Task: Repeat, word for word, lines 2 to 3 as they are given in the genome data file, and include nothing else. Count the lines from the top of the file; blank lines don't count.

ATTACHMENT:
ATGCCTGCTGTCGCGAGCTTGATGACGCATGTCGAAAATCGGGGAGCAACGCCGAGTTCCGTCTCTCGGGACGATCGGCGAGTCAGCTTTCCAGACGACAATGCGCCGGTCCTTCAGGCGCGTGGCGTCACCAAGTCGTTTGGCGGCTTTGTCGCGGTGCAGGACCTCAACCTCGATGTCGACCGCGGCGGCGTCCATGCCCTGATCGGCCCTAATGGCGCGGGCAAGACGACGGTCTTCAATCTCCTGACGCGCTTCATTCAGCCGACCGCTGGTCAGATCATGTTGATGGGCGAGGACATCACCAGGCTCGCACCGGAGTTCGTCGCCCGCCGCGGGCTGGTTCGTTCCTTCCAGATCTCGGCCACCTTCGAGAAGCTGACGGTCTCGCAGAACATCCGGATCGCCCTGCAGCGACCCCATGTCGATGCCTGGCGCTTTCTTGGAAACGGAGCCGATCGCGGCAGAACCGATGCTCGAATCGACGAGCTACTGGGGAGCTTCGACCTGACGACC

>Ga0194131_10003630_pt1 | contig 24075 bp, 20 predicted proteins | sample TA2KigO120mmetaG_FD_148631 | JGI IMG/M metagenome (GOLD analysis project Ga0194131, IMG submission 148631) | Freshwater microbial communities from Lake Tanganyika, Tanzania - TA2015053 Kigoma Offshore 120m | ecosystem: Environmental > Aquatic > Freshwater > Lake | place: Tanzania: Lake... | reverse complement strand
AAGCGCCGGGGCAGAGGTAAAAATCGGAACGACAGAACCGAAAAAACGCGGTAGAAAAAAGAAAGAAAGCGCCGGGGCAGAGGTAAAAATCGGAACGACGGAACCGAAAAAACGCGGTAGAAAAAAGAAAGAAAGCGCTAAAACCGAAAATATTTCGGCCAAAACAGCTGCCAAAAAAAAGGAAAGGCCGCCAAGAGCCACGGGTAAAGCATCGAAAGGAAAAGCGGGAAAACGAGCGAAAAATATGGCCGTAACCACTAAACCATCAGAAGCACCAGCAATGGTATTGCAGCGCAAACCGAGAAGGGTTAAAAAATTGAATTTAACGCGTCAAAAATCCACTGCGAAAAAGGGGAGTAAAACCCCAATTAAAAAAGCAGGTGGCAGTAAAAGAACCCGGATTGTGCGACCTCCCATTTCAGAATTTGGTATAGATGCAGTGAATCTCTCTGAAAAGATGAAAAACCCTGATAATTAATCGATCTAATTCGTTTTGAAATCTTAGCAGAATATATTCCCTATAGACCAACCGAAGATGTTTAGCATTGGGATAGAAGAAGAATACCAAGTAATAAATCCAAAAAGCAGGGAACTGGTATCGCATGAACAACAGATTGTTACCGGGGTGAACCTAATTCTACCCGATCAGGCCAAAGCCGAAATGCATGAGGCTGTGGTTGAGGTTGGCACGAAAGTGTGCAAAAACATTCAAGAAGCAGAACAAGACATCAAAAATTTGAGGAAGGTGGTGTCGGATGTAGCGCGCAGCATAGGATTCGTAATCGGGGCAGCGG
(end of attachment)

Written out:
>Ga0194131_10003630_pt1 | contig 24075 bp, 20 predicted proteins | sample TA2KigO120mmetaG_FD_148631 | JGI IMG/M metagenome (GOLD analysis project Ga0194131, IMG submission 148631) | Freshwater microbial communities from Lake Tanganyika, Tanzania - TA2015053 Kigoma Offshore 120m | ecosystem: Environmental > Aquatic > Freshwater > Lake | place: Tanzania: Lake... | reverse complement strand
AAGCGCCGGGGCAGAGGTAAAAATCGGAACGACAGAACCGAAAAAACGCGGTAGAAAAAAGAAAGAAAGCGCCGGGGCAGAGGTAAAAATCGGAACGACGGAACCGAAAAAACGCGGTAGAAAAAAGAAAGAAAGCGCTAAAACCGAAAATATTTCGGCCAAAACAGCTGCCAAAAAAAAGGAAAGGCCGCCAAGAGCCACGGGTAAAGCATCGAAAGGAAAAGCGGGAAAACGAGCGAAAAATATGGCCGTAACCACTAAACCATCAGAAGCACCAGCAATGGTATTGCAGCGCAAACCGAGAAGGGTTAAAAAATTGAATTTAACGCGTCAAAAATCCACTGCGAAAAAGGGGAGTAAAACCCCAATTAAAAAAGCAGGTGGCAGTAAAAGAACCCGGATTGTGCGACCTCCCATTTCAGAATTTGGTATAGATGCAGTGAATCTCTCTGAAAAGATGAAAAACCCTGATAATTAATCGATCTAATTCGTTTTGAAATCTTAGCAGAATATATTCCCTATAGACCAACCGAAGATGTTTAGCATTGGGATAGAAGAAGAATACCAAGTAATAAATCCAAAAAGCAGGGAACTGGTATCGCATGAACAACAGATTGTTACCGGGGTGAACCTAATTCTACCCGATCAGGCCAAAGCCGAAATGCATGAGGCTGTGGTTGAGGTTGGCACGAAAGTGTGCAAAAACATTCAAGAAGCAGAACAAGACATCAAAAATTTGAGGAAGGTGGTGTCGGATGTAGCGCGCAGCATAGGATTCGTAATCGGGGCAGCGG